Mrs. Jones's Self-Concept Of The Elderly

Decent Essays
Self-concept is an individual’s subjective perception about him or herself; this multifaceted set of reserved assumptions is one that greatly affects people even up until late adulthood (Mason, 2011, p. 360). At the age of 87, Mrs. Jones, the subject of the case-study, resides within an elderly living facility. Based on her previous lifestyle and recent activity, she seems to possess low self-esteem that can be portrayed through her lack of social interaction, possible depression, and pessimism. Among the four facets of self-concept—social, physical, cognitive, and academic—the two that impact Mrs. Jones’s self-esteem the most are the social and cognitive (Waller, Lesson 6). The subject enjoys spending time with her grandchildren and close…show more content…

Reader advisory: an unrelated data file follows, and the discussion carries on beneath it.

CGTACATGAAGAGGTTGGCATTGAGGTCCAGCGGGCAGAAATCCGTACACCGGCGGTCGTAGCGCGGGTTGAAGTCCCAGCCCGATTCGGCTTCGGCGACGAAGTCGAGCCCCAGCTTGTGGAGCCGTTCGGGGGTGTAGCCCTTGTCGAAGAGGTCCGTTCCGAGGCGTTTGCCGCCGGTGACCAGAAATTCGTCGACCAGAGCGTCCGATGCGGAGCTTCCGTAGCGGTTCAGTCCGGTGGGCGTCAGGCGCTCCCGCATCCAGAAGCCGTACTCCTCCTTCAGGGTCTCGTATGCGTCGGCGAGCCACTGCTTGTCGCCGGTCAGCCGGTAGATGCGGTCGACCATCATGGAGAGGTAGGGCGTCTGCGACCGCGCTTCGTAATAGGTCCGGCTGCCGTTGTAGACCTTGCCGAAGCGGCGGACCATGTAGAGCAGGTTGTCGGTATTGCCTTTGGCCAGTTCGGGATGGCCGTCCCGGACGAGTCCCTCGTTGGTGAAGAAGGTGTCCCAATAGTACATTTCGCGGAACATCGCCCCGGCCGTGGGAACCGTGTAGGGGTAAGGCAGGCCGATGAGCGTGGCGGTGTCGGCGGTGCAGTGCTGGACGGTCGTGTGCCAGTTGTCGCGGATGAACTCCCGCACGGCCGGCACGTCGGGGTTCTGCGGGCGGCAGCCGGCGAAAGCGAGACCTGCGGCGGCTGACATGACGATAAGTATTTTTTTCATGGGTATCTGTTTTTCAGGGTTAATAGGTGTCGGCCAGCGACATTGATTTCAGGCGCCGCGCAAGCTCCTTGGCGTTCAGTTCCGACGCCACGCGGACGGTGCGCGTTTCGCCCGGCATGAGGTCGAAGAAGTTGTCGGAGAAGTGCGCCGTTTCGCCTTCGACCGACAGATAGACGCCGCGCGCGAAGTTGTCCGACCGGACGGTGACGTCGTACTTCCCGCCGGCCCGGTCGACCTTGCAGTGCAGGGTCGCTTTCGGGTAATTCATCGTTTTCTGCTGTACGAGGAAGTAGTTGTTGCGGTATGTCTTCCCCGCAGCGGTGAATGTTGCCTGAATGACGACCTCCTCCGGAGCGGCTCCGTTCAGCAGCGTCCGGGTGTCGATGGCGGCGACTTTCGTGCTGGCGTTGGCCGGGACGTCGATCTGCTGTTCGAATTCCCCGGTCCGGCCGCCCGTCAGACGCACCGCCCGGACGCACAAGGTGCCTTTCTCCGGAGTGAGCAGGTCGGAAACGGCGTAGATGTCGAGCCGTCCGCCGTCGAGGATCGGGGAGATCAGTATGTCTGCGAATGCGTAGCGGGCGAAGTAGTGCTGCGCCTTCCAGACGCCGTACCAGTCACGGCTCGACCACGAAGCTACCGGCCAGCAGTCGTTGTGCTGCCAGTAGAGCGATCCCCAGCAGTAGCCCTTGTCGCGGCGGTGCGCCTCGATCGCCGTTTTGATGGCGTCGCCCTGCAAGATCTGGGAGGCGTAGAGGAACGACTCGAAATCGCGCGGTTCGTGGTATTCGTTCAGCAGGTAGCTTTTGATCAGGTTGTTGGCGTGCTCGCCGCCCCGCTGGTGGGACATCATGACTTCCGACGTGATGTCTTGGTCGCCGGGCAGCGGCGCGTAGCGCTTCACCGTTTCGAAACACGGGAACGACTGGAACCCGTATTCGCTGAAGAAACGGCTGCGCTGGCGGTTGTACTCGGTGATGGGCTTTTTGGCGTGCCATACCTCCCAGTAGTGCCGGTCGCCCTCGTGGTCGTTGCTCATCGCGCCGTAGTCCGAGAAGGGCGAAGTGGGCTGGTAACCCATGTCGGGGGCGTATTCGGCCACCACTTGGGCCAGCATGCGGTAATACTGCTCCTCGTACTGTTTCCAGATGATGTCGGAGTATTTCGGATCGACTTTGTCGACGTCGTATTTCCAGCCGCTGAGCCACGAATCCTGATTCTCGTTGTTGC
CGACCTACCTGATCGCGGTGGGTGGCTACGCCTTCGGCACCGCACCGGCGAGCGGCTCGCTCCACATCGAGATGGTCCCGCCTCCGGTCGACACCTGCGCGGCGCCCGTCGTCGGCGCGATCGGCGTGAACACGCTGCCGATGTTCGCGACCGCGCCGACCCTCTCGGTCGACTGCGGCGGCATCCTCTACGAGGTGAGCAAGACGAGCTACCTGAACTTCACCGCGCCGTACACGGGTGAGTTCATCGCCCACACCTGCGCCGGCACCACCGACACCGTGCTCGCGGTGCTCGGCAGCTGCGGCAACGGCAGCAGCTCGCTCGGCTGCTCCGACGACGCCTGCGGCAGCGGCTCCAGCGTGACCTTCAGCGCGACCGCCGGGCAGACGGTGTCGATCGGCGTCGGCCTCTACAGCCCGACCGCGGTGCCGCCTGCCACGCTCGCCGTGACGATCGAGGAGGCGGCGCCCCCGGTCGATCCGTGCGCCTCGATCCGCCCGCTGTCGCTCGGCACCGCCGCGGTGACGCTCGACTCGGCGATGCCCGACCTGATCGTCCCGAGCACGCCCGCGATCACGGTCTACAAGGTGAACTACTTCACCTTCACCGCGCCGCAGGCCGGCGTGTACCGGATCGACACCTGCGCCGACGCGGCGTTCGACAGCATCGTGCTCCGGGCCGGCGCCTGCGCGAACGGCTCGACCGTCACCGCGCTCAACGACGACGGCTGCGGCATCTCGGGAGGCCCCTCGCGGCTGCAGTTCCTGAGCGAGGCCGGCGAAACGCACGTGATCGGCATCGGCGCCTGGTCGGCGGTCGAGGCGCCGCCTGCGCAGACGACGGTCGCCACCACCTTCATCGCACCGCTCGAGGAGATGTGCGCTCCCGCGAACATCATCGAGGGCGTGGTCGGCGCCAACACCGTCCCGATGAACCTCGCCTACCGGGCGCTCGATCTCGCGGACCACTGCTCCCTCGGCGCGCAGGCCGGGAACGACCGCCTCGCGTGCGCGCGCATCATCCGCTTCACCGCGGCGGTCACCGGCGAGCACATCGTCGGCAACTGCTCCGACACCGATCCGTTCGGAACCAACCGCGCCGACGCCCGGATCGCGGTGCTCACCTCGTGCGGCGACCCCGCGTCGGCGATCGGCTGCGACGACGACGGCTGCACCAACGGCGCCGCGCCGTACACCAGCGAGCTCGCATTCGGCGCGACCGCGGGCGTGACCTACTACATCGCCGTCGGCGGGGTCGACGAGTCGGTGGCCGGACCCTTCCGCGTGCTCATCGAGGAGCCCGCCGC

Jones’s current situation and preconceived notions, it is important to assure that she is well adjusted to her life in a residential care facility. The initial step that I would suggest to assist Mrs. Jones would be to organize interventions to help promote and preserve intimate and significant relationships with the other occupants that will enrich social support. Beneficial activities may involve coupling residents with comparable interests and cognitive performance, instituting resident committees where residents can serve consultative positions for the facility, forming book clubs, and offering transportation so that residents may remain in communication with acquaintances outside the home (Howie, 2014, p. 67). Although these activities are targeted towards assisting Mrs. Jones, they would definitely be of advantage to all the other elderly residents as well; they work to counteract the possible sources of her withdrawal. For example, partaking in resident committees would allow for the opportunity to be of equal standing as the residential staffs and evade disengagement according to the social exchange theory. Mrs. Jones must love to read if she preferred to do it in her room and volunteer at the library; a book club would be perfect for her to continue to do what she loves and even provide similar services that she did at her library where she assisted individuals who had difficulty reading. In terms of her dementia, I would encourage stimulating activities that engage either cerebral or psychosocial modules to serve as inducements to preserve cognition or deter further cognitive deterioration; such undertakings done in a study by Karp and her colleagues confirmed the beneficial result of a dynamic life on dementia in the elderly (Fratiglioni, 2002, p.
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